Late in 1984 notice to quit the premises was given; the building was to be redeveloped as a hotel. This meant the loss of the gallery, the loss of teaching and meeting areas, and little hope of acquiring either elsewhere. The executive of the society were tireless in their efforts to find suitable premises and very persistent in their requests for substitute locations. They lobbied every Member of Parliament who was in any way connected with the arts, or The Rocks area, believing that as it had been in existence since 1906, it was an integral part of the Sydney craft scene. This was especially true at a time of expanding tourism and a consequential demand for quality Australian craftwork. Their efforts were rewarded, and premises were again available in The Rocks, space for a gallery, but with no possibility for classes. Eventually, in June 1985, the new gallery opened. The society was now paying commercial rent, but from the first, sales exceeded expectations and the step fully justified the committee's earlier decision and the cost of setting up the new site. Classes were resumed on a smaller scale in temporary accommodation in the suburbs. New rules were drawn up regarding craft standards, and staffing the gallery became compulsory. A decision was taken to cancel the annual exhibition.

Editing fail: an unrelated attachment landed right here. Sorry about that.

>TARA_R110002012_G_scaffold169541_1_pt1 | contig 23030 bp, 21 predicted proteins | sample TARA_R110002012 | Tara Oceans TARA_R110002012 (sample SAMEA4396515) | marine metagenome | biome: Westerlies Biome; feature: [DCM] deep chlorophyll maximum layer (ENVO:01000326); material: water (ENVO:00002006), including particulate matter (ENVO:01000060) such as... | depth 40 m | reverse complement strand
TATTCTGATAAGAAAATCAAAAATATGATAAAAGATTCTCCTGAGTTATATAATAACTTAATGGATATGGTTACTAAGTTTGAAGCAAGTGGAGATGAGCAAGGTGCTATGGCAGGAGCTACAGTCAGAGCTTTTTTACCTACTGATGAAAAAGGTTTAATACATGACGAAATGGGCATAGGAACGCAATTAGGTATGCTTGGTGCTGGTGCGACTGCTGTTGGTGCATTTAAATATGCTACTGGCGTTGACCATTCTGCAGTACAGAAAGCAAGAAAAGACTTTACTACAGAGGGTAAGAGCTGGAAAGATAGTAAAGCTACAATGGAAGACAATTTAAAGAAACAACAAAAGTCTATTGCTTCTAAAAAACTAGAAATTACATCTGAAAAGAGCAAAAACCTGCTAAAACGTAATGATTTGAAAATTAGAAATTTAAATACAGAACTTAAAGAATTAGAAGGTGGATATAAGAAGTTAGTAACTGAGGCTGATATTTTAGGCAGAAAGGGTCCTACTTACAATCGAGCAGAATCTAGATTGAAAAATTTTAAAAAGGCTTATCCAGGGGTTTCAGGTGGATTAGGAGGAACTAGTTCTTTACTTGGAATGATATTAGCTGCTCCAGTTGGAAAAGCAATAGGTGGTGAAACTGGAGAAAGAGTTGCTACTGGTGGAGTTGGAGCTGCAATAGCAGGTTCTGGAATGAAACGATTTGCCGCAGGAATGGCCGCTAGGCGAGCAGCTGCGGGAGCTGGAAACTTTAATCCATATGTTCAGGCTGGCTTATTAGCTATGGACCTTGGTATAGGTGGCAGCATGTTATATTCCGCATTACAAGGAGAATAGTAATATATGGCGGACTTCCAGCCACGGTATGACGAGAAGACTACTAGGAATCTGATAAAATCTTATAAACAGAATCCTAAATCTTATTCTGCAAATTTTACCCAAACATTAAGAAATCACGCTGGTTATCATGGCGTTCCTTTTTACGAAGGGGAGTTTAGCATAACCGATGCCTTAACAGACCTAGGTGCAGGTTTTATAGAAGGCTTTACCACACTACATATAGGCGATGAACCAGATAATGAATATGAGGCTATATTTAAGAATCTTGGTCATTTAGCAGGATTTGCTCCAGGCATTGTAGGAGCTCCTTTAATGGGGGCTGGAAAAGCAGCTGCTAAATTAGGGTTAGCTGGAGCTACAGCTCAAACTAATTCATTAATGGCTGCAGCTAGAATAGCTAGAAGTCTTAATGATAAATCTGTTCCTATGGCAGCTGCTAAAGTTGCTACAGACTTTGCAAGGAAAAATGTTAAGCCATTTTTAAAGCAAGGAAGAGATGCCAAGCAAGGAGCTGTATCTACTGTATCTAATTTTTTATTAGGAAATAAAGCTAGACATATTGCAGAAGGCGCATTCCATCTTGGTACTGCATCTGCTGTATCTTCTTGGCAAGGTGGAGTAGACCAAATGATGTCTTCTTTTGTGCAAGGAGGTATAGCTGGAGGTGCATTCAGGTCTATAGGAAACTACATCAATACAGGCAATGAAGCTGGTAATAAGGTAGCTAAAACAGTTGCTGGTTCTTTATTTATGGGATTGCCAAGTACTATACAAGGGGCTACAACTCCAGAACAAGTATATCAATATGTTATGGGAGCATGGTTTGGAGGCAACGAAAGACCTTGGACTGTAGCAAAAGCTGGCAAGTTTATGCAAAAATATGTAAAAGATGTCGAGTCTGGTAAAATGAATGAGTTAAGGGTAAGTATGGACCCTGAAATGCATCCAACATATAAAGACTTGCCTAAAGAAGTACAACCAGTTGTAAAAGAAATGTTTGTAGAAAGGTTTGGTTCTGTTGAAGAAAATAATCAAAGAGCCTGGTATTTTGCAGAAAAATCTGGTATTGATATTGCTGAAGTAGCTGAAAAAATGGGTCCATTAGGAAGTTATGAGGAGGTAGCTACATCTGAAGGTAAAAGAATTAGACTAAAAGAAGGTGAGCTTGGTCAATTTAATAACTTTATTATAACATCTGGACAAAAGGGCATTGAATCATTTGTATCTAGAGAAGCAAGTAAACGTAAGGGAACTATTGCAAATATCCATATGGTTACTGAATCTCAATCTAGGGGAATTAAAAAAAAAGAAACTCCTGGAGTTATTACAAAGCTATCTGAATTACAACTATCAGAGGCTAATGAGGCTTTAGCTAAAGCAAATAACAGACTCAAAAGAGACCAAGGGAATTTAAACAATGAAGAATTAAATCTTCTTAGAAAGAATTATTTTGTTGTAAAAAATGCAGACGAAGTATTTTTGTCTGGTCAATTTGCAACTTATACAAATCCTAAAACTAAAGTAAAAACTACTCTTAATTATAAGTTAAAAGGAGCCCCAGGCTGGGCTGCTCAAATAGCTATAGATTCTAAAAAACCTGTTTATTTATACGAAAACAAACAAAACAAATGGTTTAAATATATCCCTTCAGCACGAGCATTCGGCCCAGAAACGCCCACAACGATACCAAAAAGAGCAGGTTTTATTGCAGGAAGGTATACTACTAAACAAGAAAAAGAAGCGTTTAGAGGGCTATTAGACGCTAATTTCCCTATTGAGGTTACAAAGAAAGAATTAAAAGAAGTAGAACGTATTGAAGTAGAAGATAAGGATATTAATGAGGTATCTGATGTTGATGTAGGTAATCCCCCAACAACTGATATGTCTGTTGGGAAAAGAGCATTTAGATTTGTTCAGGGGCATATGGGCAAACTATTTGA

To monitor standards, a system of craft co-ordinators was established, and the library was updated. In 1987 a system of special displays of individual members' work was proposed and initiated. After a slow start it became very popular with members as it resulted in greater exposure of their craft and added interest to the gallery.
1988 was a very busy year; the Australian Bicentennial Year. Members continued with television and radio interviews, and took part in special planned exhibitions such as the First State Exhibition at Darling Harbour.